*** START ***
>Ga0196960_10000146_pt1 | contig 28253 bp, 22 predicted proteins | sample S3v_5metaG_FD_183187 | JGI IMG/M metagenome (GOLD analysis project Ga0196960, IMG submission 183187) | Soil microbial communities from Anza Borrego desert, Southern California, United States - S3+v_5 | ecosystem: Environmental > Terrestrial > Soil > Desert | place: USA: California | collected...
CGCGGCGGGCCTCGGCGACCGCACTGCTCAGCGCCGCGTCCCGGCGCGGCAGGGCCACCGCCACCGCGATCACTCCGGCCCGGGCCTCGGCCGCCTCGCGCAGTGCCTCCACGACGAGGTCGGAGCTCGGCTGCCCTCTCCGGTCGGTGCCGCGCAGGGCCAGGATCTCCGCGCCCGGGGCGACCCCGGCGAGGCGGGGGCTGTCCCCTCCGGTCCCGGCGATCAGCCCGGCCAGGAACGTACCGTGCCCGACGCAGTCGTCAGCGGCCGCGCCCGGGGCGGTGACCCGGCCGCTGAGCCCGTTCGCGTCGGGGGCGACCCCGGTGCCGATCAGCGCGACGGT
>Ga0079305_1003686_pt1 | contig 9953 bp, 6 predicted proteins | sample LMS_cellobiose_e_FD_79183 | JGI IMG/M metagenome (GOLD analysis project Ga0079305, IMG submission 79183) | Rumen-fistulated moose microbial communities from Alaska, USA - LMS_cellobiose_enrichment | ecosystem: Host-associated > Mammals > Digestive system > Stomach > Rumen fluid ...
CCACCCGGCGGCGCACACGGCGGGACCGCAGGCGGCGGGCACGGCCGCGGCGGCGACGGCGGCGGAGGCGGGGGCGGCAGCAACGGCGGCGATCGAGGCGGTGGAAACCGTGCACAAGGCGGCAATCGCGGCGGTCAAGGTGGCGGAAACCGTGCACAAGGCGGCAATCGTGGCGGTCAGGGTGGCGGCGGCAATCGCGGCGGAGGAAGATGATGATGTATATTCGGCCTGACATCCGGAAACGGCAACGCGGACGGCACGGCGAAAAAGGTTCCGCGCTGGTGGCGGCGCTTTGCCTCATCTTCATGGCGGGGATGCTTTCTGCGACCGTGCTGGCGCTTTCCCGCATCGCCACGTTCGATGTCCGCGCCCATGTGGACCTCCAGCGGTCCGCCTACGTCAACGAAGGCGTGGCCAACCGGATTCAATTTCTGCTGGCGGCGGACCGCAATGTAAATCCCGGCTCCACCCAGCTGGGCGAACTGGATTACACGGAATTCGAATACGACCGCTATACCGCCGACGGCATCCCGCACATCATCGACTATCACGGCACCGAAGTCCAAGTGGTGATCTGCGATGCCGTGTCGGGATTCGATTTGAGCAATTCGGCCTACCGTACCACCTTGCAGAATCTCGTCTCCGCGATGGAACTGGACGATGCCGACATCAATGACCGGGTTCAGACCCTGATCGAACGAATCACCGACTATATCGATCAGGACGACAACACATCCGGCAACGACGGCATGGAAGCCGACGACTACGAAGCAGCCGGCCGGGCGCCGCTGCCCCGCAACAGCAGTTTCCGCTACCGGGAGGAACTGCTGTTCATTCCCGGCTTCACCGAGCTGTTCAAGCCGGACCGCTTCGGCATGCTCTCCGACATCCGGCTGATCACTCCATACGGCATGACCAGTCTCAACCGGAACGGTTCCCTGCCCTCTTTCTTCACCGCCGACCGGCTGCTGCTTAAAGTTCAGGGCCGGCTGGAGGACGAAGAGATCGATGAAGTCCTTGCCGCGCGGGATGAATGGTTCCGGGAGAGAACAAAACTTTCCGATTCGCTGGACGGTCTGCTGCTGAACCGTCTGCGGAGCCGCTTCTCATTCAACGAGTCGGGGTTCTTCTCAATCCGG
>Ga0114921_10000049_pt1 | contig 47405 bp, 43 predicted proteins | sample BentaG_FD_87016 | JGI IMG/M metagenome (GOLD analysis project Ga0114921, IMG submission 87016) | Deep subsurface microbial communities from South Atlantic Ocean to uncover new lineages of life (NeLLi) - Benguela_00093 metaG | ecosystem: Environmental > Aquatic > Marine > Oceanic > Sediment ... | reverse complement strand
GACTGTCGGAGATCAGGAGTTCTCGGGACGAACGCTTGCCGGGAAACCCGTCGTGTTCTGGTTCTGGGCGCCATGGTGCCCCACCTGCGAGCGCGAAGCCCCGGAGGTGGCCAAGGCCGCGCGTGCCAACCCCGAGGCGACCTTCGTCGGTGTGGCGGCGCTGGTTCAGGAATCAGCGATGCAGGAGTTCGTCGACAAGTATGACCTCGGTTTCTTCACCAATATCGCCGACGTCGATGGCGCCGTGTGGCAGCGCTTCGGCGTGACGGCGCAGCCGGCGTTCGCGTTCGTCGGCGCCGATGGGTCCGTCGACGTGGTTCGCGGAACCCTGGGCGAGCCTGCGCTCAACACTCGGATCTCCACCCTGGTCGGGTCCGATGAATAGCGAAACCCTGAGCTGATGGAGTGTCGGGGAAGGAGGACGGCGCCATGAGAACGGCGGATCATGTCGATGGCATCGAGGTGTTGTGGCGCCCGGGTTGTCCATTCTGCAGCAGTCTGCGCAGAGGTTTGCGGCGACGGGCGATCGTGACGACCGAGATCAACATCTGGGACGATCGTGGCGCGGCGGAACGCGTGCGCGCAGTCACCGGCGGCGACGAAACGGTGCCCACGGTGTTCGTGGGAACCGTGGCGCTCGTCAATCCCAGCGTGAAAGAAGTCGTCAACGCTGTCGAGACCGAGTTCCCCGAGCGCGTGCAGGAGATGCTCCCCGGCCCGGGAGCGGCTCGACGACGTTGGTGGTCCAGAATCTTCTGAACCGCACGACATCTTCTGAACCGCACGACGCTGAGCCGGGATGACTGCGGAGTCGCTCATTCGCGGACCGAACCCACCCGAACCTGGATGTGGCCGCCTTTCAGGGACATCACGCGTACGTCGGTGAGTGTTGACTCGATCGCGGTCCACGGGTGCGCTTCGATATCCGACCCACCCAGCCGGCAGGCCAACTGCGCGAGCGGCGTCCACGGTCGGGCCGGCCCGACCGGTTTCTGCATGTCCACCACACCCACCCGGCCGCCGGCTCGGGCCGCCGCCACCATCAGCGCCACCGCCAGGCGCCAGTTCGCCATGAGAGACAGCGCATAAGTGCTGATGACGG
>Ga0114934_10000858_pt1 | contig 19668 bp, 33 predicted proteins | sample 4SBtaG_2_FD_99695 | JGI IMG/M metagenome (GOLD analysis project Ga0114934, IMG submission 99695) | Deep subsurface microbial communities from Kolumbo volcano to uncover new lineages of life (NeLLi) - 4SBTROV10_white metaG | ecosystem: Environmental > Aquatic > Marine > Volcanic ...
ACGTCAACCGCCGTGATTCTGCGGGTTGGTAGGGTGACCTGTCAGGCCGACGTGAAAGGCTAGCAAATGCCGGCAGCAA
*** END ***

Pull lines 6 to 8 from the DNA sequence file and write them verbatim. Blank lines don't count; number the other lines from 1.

GACTGTCGGAGATCAGGAGTTCTCGGGACGAACGCTTGCCGGGAAACCCGTCGTGTTCTGGTTCTGGGCGCCATGGTGCCCCACCTGCGAGCGCGAAGCCCCGGAGGTGGCCAAGGCCGCGCGTGCCAACCCCGAGGCGACCTTCGTCGGTGTGGCGGCGCTGGTTCAGGAATCAGCGATGCAGGAGTTCGTCGACAAGTATGACCTCGGTTTCTTCACCAATATCGCCGACGTCGATGGCGCCGTGTGGCAGCGCTTCGGCGTGACGGCGCAGCCGGCGTTCGCGTTCGTCGGCGCCGATGGGTCCGTCGACGTGGTTCGCGGAACCCTGGGCGAGCCTGCGCTCAACACTCGGATCTCCACCCTGGTCGGGTCCGATGAATAGCGAAACCCTGAGCTGATGGAGTGTCGGGGAAGGAGGACGGCGCCATGAGAACGGCGGATCATGTCGATGGCATCGAGGTGTTGTGGCGCCCGGGTTGTCCATTCTGCAGCAGTCTGCGCAGAGGTTTGCGGCGACGGGCGATCGTGACGACCGAGATCAACATCTGGGACGATCGTGGCGCGGCGGAACGCGTGCGCGCAGTCACCGGCGGCGACGAAACGGTGCCCACGGTGTTCGTGGGAACCGTGGCGCTCGTCAATCCCAGCGTGAAAGAAGTCGTCAACGCTGTCGAGACCGAGTTCCCCGAGCGCGTGCAGGAGATGCTCCCCGGCCCGGGAGCGGCTCGACGACGTTGGTGGTCCAGAATCTTCTGAACCGCACGACATCTTCTGAACCGCACGACGCTGAGCCGGGATGACTGCGGAGTCGCTCATTCGCGGACCGAACCCACCCGAACCTGGATGTGGCCGCCTTTCAGGGACATCACGCGTACGTCGGTGAGTGTTGACTCGATCGCGGTCCACGGGTGCGCTTCGATATCCGACCCACCCAGCCGGCAGGCCAACTGCGCGAGCGGCGTCCACGGTCGGGCCGGCCCGACCGGTTTCTGCATGTCCACCACACCCACCCGGCCGCCGGCTCGGGCCGCCGCCACCATCAGCGCCACCGCCAGGCGCCAGTTCGCCATGAGAGACAGCGCATAAGTGCTGATGACGG
>Ga0114934_10000858_pt1 | contig 19668 bp, 33 predicted proteins | sample 4SBtaG_2_FD_99695 | JGI IMG/M metagenome (GOLD analysis project Ga0114934, IMG submission 99695) | Deep subsurface microbial communities from Kolumbo volcano to uncover new lineages of life (NeLLi) - 4SBTROV10_white metaG | ecosystem: Environmental > Aquatic > Marine > Volcanic ...
ACGTCAACCGCCGTGATTCTGCGGGTTGGTAGGGTGACCTGTCAGGCCGACGTGAAAGGCTAGCAAATGCCGGCAGCAA